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ZF Friedrichshafen was formed just after the turn of the 20th century in Germany. Initially, ZF was dedicated to designing parts for Zeppelins, but the quickly growing automobile industry soon became their main focus. By 1934, Zahnradfabrik Friedrichshafen had built their first fully synchronized manual gearbox, complete with “silent” helical gears. Fast forward to the 1960s and ZF’s development of an automatic transmission for European vehicles was underway. The European market was largely ignorant of the automatic transmissions so popular in the US, and many of ZF’s colleagues believed their development wasn’t worth the effort. ZF’s first automatic was the 2HP14 from 1958, but it was unsuitable for city driving. After more development, the 3HP12 debuted in 1961 and entered into testing with BMW and Peugeot. By 1965, the 3HP was rolling off the production line in volume, destined for BMW and Peugeot showroom floors. 

ZF 8HP Transmission Guide Cut Away

Since the 3HP found its way into production models, ZF has become synonymous with automatic transmissions. From their humble beginnings in Friedrichshafen, ZF has become a global leader in transmission design and manufacturing. Today, their 8-speed 8HP transmissions are in use by over 20 manufacturers across the globe as the premier automatic transmission of this generation of vehicles. So what makes up the current gold standard? Find out below. 

 

 

ZF 8-Speed Specifications

8HP45 Gear Ratios:

  • 1st gear 4.71
  • 2nd gear 3.14
  • 3rd gear 2.11
  • 4th gear 1.67
  • 5th gear 1.29
  • 6th gear 1.00
  • 7th gear 0.84
  • 8th gear 0.67
  • Reverse 3.30

8HP50 (Gen 2) Gear Ratios:

  • 1st gear 5.00
  • 2nd gear 3.20
  • 3rd gear 2.14
  • 4th gear 1.72
  • 5th gear 1.31
  • 6th gear 1.00
  • 7th gear 0.82
  • 8th gear 0.64
  • Reverse 3.46

8HP51 (Gen 3) Gear Ratios:

  • 1st gear 5.25
  • 2nd gear 3.36
  • 3rd gear 2.17
  • 4th gear 1.72
  • 5th gear 1.32
  • 6th gear 1.00
  • 7th gear 0.82
  • 8th gear 0.64
  • Reverse 3.71

ZF 8-Speed Component Overview

When the 8HP45 debuted in 2009, it immediately became the class of the field. The new gearbox was explicitly built with efficiency and emissions in mind. The writing was on the wall for internal combustion engines with increasingly strict emissions standards, so the 8HP was to be the benchmark.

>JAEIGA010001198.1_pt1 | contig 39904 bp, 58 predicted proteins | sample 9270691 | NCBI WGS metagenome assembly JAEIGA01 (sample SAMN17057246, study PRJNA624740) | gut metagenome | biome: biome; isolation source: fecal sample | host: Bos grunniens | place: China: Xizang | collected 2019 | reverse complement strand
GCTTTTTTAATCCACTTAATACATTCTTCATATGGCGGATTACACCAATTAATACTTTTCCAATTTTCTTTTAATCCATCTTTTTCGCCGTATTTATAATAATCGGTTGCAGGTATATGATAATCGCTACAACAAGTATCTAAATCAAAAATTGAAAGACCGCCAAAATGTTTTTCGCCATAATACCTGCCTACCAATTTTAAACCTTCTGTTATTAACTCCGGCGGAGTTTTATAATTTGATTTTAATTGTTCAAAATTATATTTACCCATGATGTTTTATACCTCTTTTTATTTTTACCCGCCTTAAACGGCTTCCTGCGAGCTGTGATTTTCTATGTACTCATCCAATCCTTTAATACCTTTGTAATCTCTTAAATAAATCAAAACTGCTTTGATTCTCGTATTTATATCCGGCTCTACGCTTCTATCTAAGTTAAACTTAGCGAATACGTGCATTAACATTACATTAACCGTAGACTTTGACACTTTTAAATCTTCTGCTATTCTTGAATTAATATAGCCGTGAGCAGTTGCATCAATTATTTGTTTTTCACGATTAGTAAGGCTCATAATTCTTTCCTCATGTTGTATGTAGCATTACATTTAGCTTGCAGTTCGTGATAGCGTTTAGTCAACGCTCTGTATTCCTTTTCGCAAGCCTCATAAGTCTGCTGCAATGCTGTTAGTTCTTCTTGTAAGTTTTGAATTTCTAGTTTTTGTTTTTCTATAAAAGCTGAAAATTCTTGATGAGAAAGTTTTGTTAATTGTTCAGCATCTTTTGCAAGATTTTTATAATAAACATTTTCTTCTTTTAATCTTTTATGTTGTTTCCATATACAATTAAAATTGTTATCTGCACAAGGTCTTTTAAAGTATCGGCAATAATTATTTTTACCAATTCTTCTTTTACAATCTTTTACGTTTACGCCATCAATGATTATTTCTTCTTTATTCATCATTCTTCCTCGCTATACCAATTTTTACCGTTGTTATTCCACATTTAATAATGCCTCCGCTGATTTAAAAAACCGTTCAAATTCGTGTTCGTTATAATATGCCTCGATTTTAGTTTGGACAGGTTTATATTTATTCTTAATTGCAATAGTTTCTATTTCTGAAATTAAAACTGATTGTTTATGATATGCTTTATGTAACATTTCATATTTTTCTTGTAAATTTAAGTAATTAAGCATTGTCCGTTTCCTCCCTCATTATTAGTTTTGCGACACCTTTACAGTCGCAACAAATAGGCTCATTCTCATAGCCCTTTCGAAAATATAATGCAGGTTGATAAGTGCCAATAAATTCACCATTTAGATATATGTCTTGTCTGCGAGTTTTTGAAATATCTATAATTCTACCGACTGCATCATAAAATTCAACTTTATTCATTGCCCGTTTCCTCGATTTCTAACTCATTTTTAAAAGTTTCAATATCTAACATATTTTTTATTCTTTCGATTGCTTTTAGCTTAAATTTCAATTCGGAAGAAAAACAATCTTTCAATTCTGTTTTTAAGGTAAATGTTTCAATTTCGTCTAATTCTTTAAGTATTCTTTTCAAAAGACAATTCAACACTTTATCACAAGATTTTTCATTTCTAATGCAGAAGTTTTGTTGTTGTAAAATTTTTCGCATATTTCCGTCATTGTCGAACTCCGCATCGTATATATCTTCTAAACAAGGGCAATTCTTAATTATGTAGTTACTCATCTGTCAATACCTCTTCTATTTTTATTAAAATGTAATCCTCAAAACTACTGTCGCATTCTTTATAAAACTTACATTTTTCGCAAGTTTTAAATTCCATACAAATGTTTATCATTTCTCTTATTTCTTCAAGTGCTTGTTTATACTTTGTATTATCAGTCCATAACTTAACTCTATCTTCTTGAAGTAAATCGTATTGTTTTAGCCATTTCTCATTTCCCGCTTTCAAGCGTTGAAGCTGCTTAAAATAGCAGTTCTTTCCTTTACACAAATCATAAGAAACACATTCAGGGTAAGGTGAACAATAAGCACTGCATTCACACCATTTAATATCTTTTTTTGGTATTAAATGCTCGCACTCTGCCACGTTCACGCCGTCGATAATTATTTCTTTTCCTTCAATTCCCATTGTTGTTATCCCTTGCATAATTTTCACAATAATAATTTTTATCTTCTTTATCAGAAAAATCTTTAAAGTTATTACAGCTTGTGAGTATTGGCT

ZF 8HP Transmission Guide 8HP45 exploded

Gear Sets

The 8-speed gearboxes used four planetary gear sets, five shift elements, two brakes, and three clutch packs. While that sounds like a lot, it’s relatively simple for a modern eight-speed automatic. The compact design helped ZF keep the gearbox the same size as its predecessor, the six-speed 6HP, while reducing its overall weight by three percent. The lack of internal components also helps with efficiency; the fewer components, the less energy is wasted spinning them. Only three of the five shift elements are used in any gear, reducing the drag on the rotating assembly. ZF’s choice of ratios was also in its pursuit to deliver efficiency. The first generation of 8HP45 achieved a spread of 7.05, burying its predecessors 6.05. The wider the spread, the longer the ratios, which in turn keeps the RPMs down when cruising. 

Torque Converter

At the front of the transmission sits the torque converter, the device used in place of a clutch that smoothly transfers the engine's torque to the transmission. ZF knew it couldn’t stop at just a transmission redesign, so they also re-engineered the torque converter. For the 8HP, the torque converter featured adaptable lock-up clutches and the Twin-Torsional Damper. The torque converter is modular, with room for 2, 4, or 6 clutches, depending on the application’s needs.

ZF 8HP Transmission Guide Torque Converter Cut Away

The TTD system reduces unwanted vibrations and works together with the clutches. Together, those features let the transmission select the next gear earlier without sacrificing fuel economy. Their ability to select a gear earlier is made possible by the ever-increasing torque offered by modern engines while allowing the ratio spread to be increased further to improve fuel consumption. 

Transmission Control Unit (TCU)

Controlling the transmission is the integrated transmission control unit. The TCU works directly with ZF’s electronic valve body, also known as the Mechatronics. The valve body is the mechanical piece responsible for actuating shift changes and shift points. When combined with the integrated TCU, the electronic valve body could actuate the quickest shifts this side of a dual-clutch while reducing internal hydraulic drag during coasting for a significant bump in efficiency and economy. 

Hydraulic Impulse Oil System (HIS)

ZF understood while designing the 8-speed that different manufacturers had different requirements. To appeal to as many manufacturers as possible, ZF made the 8HP modular, allowing for different options to be installed without a major fuss. For vehicles with a stop/start function, ZF created their hydraulic impulse oil storage system, or HIS. Traditional stop/start functions used an auxiliary pump to pressurize the small amount of oil needed to resume drive function quickly. However, a HIS-equipped 8-speed does not need an external pump; all the components required to supply that 100 centiliters of fluid are within the transmission. In testing, ZF found that the 8HP reduces fuel consumption by 6% over its predecessor. With the HIS equipped, that vehicle sees another 5% reduction in fuel consumption.